Components of an abstract in academic research- Research Paper, proposal, scientific paper, thesis

This post will make an effort to address the major components of an abstract in academic research, which include articles, Research papers, proposals, scientific papers, and a thesis, among others.

What is an abstract

An abstract is a short and coherent summary of research work, academic paper, thesis, and dissertation. The abstract is seen before the introduction segment of the completed work; however, it should be written following the completion of the research work.

An abstract is meant to provide your reader or audience with overview information on what your research study was about, the research problems, objectives, methodology, findings as well as recommendations.

A good abstract should be a stand-only summary; this implies that the audience/reader should be able to gain an understanding of the research by only reading the abstract, without necessarily reading the full work.

Oftentimes, young researchers get trapped in the error of writing their abstract before even embarking on the study; that’s weird. This only happens when you are copying another student’s work. Imagine starting your building construction from the roofing instead of the foundation laying!

Of course, such a project becomes a nightmare. Just as the foundation provides the base for the building, your completed work justifies your abstract.

Also, be reminded that your abstract is a good point to start from when you are preparing for your defence. This is for the fact that it contains almost all the information you’ll need for your defence. Hence, do not fall for the temptation of trying to cram your abstract, as this will increase your unpreparedness during project defence as you will not be able to answer questions when they come.

An abstract is provided in the first section of virtually all types of academic writing. It can be defined as a brief or concise summary of a particular subject matter or academic piece. In other words, an abstract is the first part of any academic piece, which provides an in-depth summary of the entire piece or subject matter.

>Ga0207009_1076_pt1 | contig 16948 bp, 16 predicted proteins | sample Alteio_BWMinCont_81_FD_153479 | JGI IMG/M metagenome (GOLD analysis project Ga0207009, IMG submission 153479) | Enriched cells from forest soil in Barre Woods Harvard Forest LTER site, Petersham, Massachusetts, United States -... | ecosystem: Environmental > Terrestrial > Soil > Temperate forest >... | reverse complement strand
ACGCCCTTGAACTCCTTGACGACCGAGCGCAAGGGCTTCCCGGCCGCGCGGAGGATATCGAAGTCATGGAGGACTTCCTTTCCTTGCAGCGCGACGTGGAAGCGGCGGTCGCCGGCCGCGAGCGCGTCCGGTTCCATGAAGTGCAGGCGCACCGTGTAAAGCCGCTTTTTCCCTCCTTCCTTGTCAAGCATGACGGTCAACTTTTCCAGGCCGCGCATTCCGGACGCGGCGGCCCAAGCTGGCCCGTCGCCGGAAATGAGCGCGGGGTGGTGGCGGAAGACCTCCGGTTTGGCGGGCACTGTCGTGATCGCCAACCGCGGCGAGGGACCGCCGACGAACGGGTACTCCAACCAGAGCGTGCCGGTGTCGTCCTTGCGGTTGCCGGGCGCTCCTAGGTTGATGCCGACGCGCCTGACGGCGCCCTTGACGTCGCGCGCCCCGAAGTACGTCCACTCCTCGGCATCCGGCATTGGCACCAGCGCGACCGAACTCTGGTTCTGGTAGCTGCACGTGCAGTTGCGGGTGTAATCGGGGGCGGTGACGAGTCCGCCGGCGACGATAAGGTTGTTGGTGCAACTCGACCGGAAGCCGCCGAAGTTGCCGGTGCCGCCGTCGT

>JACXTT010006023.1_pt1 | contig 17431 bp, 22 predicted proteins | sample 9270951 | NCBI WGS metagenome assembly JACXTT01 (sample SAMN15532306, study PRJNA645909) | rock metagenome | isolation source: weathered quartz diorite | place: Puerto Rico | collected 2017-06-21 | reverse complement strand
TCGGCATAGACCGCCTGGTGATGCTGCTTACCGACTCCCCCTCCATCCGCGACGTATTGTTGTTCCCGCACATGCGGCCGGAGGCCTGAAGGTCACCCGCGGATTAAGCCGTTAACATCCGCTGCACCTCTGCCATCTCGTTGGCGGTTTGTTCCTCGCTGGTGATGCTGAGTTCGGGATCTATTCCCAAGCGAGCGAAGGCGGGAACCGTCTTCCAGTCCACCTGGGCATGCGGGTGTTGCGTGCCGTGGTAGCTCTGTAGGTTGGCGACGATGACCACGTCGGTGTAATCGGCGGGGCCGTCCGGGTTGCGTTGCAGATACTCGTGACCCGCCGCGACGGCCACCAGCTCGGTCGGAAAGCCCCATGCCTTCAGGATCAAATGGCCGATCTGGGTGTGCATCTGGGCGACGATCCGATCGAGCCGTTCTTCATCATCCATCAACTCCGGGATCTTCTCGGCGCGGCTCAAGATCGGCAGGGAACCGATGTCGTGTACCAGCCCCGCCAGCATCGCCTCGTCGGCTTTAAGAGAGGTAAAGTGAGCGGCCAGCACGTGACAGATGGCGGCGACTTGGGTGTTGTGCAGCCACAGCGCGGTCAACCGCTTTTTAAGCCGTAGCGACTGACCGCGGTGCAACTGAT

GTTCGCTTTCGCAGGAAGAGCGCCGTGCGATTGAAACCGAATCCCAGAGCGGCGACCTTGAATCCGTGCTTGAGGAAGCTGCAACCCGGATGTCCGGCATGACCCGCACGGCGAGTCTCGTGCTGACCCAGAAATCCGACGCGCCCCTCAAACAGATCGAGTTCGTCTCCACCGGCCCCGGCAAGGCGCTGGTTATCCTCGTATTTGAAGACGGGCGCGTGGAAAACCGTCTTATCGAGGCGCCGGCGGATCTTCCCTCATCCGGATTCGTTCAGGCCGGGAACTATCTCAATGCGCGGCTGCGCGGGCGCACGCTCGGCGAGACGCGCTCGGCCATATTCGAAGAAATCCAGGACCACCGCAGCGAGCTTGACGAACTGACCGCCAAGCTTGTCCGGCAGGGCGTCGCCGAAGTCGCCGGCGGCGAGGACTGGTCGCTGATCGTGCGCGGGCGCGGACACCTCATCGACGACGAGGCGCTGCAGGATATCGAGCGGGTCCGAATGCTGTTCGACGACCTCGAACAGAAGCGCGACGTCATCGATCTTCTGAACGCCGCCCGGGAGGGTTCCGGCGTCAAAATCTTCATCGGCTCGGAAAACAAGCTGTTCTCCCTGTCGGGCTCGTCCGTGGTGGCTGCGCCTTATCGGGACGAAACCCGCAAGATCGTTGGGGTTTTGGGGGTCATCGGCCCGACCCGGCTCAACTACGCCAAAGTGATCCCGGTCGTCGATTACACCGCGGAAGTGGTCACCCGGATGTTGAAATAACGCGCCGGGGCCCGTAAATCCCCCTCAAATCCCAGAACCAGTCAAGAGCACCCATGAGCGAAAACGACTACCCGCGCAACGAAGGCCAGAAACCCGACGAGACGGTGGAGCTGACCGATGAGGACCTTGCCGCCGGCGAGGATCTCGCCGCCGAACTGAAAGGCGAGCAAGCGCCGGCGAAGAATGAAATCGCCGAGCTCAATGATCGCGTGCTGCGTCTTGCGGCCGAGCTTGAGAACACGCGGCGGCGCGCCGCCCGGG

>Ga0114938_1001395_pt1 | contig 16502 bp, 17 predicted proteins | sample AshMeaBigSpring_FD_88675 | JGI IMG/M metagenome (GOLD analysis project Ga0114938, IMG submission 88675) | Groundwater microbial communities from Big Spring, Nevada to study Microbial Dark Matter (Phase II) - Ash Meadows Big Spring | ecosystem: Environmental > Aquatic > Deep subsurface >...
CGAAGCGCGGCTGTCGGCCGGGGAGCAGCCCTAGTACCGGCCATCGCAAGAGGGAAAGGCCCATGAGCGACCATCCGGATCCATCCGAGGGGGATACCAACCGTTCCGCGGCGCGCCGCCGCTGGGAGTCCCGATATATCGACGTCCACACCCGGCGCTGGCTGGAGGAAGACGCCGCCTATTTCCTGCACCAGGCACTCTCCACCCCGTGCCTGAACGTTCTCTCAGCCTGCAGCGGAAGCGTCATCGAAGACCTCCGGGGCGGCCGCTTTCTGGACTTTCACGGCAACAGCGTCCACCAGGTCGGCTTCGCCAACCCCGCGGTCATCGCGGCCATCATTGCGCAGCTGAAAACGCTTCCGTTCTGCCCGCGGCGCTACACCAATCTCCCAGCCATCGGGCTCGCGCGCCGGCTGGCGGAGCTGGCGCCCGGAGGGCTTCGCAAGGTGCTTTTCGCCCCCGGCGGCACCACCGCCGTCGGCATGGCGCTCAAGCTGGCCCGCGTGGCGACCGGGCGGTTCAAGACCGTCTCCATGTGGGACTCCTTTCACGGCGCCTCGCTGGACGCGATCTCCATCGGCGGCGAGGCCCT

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Examples of the types of academic papers which demand an abstract include a thesis, a dissertation, a conference preceding and a research proposal. The sole aim of an abstract in academic writing is to provide the readers with a brief overview of what the proposed academic piece is all about.

Types of Abstracts in Academic Writing

An abstract can either be (I)Informative or (II)Descriptive(III) Critical.

It can be regarded as ‘Descriptive’ or ‘Complete’ when it consists of a detailed and brief summary of all sections in the academic piece. The term ‘sections’ in this context refers to the subject matter of the academic piece, its background of the study, aims and objectives, methodology as well as the results included.

In other words, an informative abstract summarizes the entire research paper and summarizes its main points. Ideally, it ought to contain between 150 to 250 words.

Similarly, an abstract is regarded as ‘Descriptive’ or ‘Limited’ when it consists of a general description of the research paper without any identification or highlights of its intricate points or substances.

Lastly, an abstract is regarded as ‘Critical’ when it provides a brief overview of the academic piece with special references to the inclusion of intricate points as well as additional comments or judgments regarding the conclusion of the subject matter in the academic piece. Such types of abstracts are not used frequently, and it ideally consists of 400-500 words.

Components of an Abstract

A well-written abstract ought to consist of the following elements or components:

  • The research problem
  • The objectives of the research.
  • The Research Methods.
  • The conclusion.

The Research Problem

This section includes a summary of the general problem or issues affecting the subject matter of the academic research. It takes up only five per cent of the abstract’s word count.

The objectives of the Research